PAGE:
SANTA FE — The Santa Fe Police Officers Association has accused the city of failing to bargain in “good faith,” costing officers “fringe benefits, work benefits and seniority rights” by refusing to make adjustments on the city employee pay scale.

In a lawsuit filed against the city, the officers association is seeking unspecified damages and “proper placement” on a pay scale for employees covered by a collective bargaining agreement between the city and the police union.

The city and the association did not agree on a new contract for police employees by the time Santa Fe’s 2013-2014 budget was adopted. According to the lawsuit, city officials rejected the group’s efforts to continue negotiations.

A response by the city denies the lawsuit’s claims, and Mayor Ralph Stenzel said city officials had remained open to continued negotiations.

“Everyone is extremely disappointed,” Stenzel said.

League City attorney Gregory Cagle, who is representing the police association, did not return phone messages left this week.

The lawsuit contends that after a freeze on pay raises for Santa Fe employees was lifted in January 2013, police officers did not advance on a pay scale included in the collective bargaining agreement between the officers association and the city.

The officers association filed a grievance, but the process was “exhausted,” according to the lawsuit.

The city has requested a jury trial.

 

Contact reporter Alex Macon at 409-683-5241 or alex.macon@galvnews.com.

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(3) comments

ole dad

More Union BS. Failure to negotiate in good faith lies in the lap of any union organization. The police union like most, lag progressive 21st century logic to negotiate with any level of authenticity, They need to hire someone to negotiate for them, not litigate.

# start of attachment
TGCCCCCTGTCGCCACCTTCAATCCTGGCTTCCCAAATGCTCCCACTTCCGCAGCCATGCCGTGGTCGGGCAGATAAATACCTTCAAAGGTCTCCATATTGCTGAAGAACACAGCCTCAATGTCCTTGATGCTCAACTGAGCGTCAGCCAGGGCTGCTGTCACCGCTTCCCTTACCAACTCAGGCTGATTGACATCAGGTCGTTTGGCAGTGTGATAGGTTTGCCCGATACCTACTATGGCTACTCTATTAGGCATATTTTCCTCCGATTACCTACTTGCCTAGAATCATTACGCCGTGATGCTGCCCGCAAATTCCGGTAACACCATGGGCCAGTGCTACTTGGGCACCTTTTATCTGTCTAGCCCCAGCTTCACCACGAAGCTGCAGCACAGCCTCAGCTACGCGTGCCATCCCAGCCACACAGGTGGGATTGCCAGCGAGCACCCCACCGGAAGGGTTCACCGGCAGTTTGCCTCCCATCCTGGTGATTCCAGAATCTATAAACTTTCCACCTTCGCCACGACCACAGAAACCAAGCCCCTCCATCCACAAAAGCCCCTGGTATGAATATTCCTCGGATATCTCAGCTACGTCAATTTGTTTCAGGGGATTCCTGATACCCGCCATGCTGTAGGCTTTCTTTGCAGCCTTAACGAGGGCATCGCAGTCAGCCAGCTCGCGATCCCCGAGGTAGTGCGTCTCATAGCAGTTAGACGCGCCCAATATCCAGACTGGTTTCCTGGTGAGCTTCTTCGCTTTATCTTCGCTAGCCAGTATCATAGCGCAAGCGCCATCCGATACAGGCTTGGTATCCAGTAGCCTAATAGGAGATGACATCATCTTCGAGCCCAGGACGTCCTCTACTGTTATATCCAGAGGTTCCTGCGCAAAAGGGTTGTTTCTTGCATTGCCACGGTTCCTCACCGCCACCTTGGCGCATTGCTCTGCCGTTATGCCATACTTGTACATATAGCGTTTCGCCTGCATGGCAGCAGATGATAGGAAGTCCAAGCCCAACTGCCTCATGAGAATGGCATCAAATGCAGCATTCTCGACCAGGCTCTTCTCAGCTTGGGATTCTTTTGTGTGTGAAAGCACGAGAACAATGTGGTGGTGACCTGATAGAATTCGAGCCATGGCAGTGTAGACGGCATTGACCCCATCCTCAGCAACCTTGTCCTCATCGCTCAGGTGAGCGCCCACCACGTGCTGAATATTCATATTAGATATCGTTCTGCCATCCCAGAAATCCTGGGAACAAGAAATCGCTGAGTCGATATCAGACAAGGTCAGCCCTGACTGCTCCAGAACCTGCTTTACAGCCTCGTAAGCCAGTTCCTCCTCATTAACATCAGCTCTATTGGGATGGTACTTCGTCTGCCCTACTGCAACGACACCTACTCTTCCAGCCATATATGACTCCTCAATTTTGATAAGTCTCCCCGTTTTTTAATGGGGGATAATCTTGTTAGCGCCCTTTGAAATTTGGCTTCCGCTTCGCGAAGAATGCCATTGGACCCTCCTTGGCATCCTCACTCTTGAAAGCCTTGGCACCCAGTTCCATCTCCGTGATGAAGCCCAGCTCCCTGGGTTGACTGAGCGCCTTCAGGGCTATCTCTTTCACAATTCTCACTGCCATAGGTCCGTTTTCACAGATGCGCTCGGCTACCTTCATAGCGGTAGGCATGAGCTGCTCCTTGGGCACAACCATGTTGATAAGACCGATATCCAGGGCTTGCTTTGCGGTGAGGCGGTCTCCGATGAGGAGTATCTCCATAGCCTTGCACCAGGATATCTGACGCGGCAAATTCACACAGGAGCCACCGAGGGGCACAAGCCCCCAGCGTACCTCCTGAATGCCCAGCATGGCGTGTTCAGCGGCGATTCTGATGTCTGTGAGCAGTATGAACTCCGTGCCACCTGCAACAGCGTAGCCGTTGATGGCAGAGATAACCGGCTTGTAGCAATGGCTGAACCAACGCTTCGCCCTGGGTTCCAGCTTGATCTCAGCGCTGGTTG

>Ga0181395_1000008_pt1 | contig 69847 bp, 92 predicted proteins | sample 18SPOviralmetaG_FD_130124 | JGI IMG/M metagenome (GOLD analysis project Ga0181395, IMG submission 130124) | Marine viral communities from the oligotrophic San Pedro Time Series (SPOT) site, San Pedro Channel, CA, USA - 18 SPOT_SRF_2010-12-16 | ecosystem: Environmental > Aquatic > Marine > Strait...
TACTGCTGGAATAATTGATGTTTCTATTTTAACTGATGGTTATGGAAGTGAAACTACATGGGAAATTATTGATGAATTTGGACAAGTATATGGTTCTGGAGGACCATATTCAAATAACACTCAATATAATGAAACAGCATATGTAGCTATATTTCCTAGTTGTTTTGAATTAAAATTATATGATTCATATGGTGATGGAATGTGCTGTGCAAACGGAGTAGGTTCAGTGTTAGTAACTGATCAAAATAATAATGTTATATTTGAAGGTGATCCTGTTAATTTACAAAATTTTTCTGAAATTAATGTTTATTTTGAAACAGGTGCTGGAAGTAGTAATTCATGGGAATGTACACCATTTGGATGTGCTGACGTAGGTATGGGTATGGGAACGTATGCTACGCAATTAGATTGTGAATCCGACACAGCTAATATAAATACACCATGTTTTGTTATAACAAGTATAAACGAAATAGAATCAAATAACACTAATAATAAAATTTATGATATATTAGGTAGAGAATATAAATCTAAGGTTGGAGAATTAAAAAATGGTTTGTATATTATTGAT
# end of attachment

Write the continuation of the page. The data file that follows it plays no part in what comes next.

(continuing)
RonShelby
Ron Shelby

This story should have reported comparable pay scale levels as well as any differences in benefits including pensions. Otherwise the reader is still in the dark in regards to how to view the story. Also, what was the police unions initial demand. I suspect it may not have been reasonable and in good faith on the face of it.

Earl Mendenhall

The citizens of Santa Fe gave the Police bargaining rights. That is exactly what they want to do is bargain. The police give up something's to get others. This is negotiating. The city had a team and so does the Police. If both sides are acting in good faith, then a contact can be signed or after the expiration of the current contract they go to evergreen clause in which they work under the current contract for 3 years and are to continue trying to come to am agreement. If they can't agree, then they go back to working under civil service laws/rules. This is not tyical union stuff as the police can't strike.

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